Sent:
Friday, November 13, 2015 9:53 AM
Subject:
AFWG Meeting on 11/17

Good Morning Dr. Godowsky, Dr. Schwinn and Mr. Reyna,
I understand there is to be another Accountability Framework Working Group on 11/17/15 at 10am in the Cabinet Room at the Townshend Building in Dover.  I have to admit I was taken aback at Dr. Godowsky’s suggestion last week at the Delaware State Board of Education Retreat that he was not going to accept the AFWG’s recommendations for the Delaware School Success Framework.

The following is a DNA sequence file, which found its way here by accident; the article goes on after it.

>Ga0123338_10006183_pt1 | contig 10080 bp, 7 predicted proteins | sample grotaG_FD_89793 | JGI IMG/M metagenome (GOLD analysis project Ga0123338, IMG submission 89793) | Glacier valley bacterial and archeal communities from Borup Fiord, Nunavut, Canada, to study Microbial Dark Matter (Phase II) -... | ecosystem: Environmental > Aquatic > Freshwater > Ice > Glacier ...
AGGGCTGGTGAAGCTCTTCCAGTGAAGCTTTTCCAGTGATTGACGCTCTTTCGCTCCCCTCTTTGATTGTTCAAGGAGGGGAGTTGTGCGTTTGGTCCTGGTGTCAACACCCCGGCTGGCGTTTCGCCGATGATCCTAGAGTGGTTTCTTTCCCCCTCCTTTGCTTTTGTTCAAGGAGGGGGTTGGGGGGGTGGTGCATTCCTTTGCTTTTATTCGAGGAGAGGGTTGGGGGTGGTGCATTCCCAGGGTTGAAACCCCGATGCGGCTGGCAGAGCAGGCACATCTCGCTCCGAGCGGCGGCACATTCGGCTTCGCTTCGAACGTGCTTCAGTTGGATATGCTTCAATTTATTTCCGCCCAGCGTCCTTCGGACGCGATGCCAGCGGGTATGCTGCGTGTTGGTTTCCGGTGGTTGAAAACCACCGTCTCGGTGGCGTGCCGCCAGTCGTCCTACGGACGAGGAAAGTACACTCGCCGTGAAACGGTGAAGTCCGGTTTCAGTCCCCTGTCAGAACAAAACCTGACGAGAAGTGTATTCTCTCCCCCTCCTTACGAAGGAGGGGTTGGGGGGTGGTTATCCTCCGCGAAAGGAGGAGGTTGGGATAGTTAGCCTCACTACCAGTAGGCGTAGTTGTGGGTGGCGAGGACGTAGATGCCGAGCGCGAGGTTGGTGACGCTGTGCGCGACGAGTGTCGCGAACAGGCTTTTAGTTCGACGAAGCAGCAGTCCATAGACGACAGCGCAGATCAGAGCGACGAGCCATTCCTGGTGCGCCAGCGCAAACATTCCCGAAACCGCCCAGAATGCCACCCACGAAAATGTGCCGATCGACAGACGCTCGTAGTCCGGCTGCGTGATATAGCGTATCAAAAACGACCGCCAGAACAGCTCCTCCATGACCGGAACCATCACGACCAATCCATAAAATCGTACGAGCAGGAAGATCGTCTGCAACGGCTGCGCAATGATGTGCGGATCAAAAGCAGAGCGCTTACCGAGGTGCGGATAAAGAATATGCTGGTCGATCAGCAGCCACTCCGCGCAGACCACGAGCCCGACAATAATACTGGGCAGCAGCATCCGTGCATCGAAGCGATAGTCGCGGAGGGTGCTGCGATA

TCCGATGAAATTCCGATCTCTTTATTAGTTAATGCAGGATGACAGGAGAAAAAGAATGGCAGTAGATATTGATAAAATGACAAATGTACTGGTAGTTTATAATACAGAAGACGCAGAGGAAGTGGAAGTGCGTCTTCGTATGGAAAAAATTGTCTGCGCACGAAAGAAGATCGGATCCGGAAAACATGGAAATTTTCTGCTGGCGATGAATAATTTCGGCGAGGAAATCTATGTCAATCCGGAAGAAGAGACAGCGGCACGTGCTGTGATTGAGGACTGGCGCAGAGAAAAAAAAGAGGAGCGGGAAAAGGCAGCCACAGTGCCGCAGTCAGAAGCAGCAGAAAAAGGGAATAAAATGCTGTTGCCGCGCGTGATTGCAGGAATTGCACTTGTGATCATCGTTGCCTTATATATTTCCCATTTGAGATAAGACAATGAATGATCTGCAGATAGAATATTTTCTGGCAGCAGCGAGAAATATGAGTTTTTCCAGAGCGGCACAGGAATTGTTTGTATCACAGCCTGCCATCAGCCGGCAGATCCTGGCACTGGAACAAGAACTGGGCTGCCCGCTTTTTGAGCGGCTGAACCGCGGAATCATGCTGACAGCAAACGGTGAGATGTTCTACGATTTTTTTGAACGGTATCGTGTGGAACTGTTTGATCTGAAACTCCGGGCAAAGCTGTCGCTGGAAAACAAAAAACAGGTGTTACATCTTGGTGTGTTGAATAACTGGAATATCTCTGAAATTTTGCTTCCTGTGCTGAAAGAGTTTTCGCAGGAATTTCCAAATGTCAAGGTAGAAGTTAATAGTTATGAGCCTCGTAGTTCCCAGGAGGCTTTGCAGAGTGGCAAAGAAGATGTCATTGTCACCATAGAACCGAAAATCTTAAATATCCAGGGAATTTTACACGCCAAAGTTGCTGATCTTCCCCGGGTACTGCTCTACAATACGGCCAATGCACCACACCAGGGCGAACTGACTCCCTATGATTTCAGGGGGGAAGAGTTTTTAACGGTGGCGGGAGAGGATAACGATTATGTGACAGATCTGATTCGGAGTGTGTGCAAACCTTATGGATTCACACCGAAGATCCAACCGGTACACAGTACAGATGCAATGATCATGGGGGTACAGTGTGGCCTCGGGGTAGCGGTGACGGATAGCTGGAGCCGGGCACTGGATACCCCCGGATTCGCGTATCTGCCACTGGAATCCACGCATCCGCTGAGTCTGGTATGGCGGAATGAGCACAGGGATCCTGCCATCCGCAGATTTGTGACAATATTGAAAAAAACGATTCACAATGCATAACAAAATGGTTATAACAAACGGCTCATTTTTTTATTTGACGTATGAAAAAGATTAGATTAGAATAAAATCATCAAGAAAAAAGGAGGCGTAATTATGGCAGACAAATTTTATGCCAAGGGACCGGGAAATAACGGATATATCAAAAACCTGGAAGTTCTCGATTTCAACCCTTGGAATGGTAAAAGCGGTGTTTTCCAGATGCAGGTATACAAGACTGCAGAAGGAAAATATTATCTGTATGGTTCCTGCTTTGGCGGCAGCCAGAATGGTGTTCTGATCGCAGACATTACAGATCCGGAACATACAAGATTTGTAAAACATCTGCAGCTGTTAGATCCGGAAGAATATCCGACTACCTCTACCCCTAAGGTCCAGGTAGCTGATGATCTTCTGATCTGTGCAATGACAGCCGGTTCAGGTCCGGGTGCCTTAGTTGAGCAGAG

What I am asking of the three of you for Tuesday’s meetings is actual documentation, on United States Department of Education letterhead, why Delaware would have to impose the harsh opt-out penalties based on US Congressionally approved laws and regulations.  I’m sorry, but hearing from Dr. Schwinn vocally about what US DOE requires is not enough.  I want to see, in writing, why this is necessary.  Vague letters from an employee no longer at US DOE, and non-regulatory guidance from US DOE is not sufficient.  Not for something this big.  The letter from US DOE provided to then Secretary Murphy places the burden of opt-out on schools, meaning they cannot pick students to opt out.  The law absolutely says nothing in regards to parental opt-out.  While I agree schools should not make that choice as some have done in the past, it is fundamentally, morally, and legally wrong to infer that parents can not opt their child out of the state assessment.